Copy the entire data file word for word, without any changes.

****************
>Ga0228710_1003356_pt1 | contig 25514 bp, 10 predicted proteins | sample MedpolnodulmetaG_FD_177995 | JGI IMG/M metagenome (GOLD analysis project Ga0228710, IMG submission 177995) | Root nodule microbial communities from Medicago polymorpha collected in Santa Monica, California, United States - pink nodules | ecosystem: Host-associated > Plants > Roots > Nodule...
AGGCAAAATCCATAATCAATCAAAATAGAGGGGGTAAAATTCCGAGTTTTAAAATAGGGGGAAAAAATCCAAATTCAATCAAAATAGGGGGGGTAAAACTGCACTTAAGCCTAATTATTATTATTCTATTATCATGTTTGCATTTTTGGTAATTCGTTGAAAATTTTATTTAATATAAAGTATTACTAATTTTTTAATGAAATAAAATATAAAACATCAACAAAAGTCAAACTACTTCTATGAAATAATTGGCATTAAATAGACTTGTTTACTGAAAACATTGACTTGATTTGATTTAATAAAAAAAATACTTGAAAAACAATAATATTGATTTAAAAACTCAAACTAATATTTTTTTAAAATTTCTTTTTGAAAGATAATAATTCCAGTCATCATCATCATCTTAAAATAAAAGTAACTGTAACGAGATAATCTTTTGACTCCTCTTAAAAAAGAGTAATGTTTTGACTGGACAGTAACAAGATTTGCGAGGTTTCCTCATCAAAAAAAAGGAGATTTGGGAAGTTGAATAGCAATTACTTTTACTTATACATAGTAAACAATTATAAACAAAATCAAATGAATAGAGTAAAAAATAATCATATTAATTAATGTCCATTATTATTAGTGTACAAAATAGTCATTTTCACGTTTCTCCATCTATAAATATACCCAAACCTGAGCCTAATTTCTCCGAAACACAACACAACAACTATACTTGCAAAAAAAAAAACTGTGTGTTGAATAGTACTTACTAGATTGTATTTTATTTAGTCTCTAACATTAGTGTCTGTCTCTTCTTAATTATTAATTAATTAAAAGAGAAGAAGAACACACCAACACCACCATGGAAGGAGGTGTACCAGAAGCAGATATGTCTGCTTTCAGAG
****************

>Ga0228710_1003356_pt1 | contig 25514 bp, 10 predicted proteins | sample MedpolnodulmetaG_FD_177995 | JGI IMG/M metagenome (GOLD analysis project Ga0228710, IMG submission 177995) | Root nodule microbial communities from Medicago polymorpha collected in Santa Monica, California, United States - pink nodules | ecosystem: Host-associated > Plants > Roots > Nodule...
AGGCAAAATCCATAATCAATCAAAATAGAGGGGGTAAAATTCCGAGTTTTAAAATAGGGGGAAAAAATCCAAATTCAATCAAAATAGGGGGGGTAAAACTGCACTTAAGCCTAATTATTATTATTCTATTATCATGTTTGCATTTTTGGTAATTCGTTGAAAATTTTATTTAATATAAAGTATTACTAATTTTTTAATGAAATAAAATATAAAACATCAACAAAAGTCAAACTACTTCTATGAAATAATTGGCATTAAATAGACTTGTTTACTGAAAACATTGACTTGATTTGATTTAATAAAAAAAATACTTGAAAAACAATAATATTGATTTAAAAACTCAAACTAATATTTTTTTAAAATTTCTTTTTGAAAGATAATAATTCCAGTCATCATCATCATCTTAAAATAAAAGTAACTGTAACGAGATAATCTTTTGACTCCTCTTAAAAAAGAGTAATGTTTTGACTGGACAGTAACAAGATTTGCGAGGTTTCCTCATCAAAAAAAAGGAGATTTGGGAAGTTGAATAGCAATTACTTTTACTTATACATAGTAAACAATTATAAACAAAATCAAATGAATAGAGTAAAAAATAATCATATTAATTAATGTCCATTATTATTAGTGTACAAAATAGTCATTTTCACGTTTCTCCATCTATAAATATACCCAAACCTGAGCCTAATTTCTCCGAAACACAACACAACAACTATACTTGCAAAAAAAAAAACTGTGTGTTGAATAGTACTTACTAGATTGTATTTTATTTAGTCTCTAACATTAGTGTCTGTCTCTTCTTAATTATTAATTAATTAAAAGAGAAGAAGAACACACCAACACCACCATGGAAGGAGGTGTACCAGAAGCAGATATGTCTGCTTTCAGAG